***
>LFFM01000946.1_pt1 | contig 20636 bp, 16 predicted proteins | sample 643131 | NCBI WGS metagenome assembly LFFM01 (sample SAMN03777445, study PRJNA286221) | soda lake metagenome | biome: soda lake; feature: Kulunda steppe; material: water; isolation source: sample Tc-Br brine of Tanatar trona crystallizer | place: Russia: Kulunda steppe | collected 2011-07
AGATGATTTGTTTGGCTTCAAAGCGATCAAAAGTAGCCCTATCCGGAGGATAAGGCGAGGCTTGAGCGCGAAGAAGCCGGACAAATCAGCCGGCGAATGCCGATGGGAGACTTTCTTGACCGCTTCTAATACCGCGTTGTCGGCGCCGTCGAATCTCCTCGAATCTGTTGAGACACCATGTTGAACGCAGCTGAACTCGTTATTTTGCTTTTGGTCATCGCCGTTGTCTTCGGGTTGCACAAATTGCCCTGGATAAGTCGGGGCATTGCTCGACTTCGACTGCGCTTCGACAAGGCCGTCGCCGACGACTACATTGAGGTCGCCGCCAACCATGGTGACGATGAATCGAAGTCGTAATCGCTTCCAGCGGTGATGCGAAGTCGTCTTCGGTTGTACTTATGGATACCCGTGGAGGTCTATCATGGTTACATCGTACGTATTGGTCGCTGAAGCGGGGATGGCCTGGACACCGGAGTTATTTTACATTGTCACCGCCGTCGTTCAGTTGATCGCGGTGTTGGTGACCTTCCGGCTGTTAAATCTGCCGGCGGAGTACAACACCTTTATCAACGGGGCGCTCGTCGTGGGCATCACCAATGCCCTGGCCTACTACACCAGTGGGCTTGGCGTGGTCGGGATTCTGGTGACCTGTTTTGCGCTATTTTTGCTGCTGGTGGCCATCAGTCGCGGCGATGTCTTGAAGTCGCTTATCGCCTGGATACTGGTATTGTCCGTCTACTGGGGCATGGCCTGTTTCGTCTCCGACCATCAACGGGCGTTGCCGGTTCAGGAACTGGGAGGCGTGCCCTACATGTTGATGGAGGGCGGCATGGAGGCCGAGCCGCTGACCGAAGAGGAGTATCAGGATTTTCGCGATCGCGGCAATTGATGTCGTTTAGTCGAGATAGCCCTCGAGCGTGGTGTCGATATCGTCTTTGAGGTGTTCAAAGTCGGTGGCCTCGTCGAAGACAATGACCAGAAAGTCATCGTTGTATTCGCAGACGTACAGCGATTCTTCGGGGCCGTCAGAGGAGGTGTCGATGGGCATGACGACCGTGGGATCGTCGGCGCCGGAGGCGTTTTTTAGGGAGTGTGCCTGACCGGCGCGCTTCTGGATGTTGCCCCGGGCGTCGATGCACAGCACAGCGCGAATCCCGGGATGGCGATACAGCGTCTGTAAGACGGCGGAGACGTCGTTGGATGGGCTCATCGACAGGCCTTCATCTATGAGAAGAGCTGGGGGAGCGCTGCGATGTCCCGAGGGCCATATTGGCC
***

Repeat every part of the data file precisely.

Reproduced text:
>LFFM01000946.1_pt1 | contig 20636 bp, 16 predicted proteins | sample 643131 | NCBI WGS metagenome assembly LFFM01 (sample SAMN03777445, study PRJNA286221) | soda lake metagenome | biome: soda lake; feature: Kulunda steppe; material: water; isolation source: sample Tc-Br brine of Tanatar trona crystallizer | place: Russia: Kulunda steppe | collected 2011-07
AGATGATTTGTTTGGCTTCAAAGCGATCAAAAGTAGCCCTATCCGGAGGATAAGGCGAGGCTTGAGCGCGAAGAAGCCGGACAAATCAGCCGGCGAATGCCGATGGGAGACTTTCTTGACCGCTTCTAATACCGCGTTGTCGGCGCCGTCGAATCTCCTCGAATCTGTTGAGACACCATGTTGAACGCAGCTGAACTCGTTATTTTGCTTTTGGTCATCGCCGTTGTCTTCGGGTTGCACAAATTGCCCTGGATAAGTCGGGGCATTGCTCGACTTCGACTGCGCTTCGACAAGGCCGTCGCCGACGACTACATTGAGGTCGCCGCCAACCATGGTGACGATGAATCGAAGTCGTAATCGCTTCCAGCGGTGATGCGAAGTCGTCTTCGGTTGTACTTATGGATACCCGTGGAGGTCTATCATGGTTACATCGTACGTATTGGTCGCTGAAGCGGGGATGGCCTGGACACCGGAGTTATTTTACATTGTCACCGCCGTCGTTCAGTTGATCGCGGTGTTGGTGACCTTCCGGCTGTTAAATCTGCCGGCGGAGTACAACACCTTTATCAACGGGGCGCTCGTCGTGGGCATCACCAATGCCCTGGCCTACTACACCAGTGGGCTTGGCGTGGTCGGGATTCTGGTGACCTGTTTTGCGCTATTTTTGCTGCTGGTGGCCATCAGTCGCGGCGATGTCTTGAAGTCGCTTATCGCCTGGATACTGGTATTGTCCGTCTACTGGGGCATGGCCTGTTTCGTCTCCGACCATCAACGGGCGTTGCCGGTTCAGGAACTGGGAGGCGTGCCCTACATGTTGATGGAGGGCGGCATGGAGGCCGAGCCGCTGACCGAAGAGGAGTATCAGGATTTTCGCGATCGCGGCAATTGATGTCGTTTAGTCGAGATAGCCCTCGAGCGTGGTGTCGATATCGTCTTTGAGGTGTTCAAAGTCGGTGGCCTCGTCGAAGACAATGACCAGAAAGTCATCGTTGTATTCGCAGACGTACAGCGATTCTTCGGGGCCGTCAGAGGAGGTGTCGATGGGCATGACGACCGTGGGATCGTCGGCGCCGGAGGCGTTTTTTAGGGAGTGTGCCTGACCGGCGCGCTTCTGGATGTTGCCCCGGGCGTCGATGCACAGCACAGCGCGAATCCCGGGATGGCGATACAGCGTCTGTAAGACGGCGGAGACGTCGTTGGATGGGCTCATCGACAGGCCTTCATCTATGAGAAGAGCTGGGGGAGCGCTGCGATGTCCCGAGGGCCATATTGGCC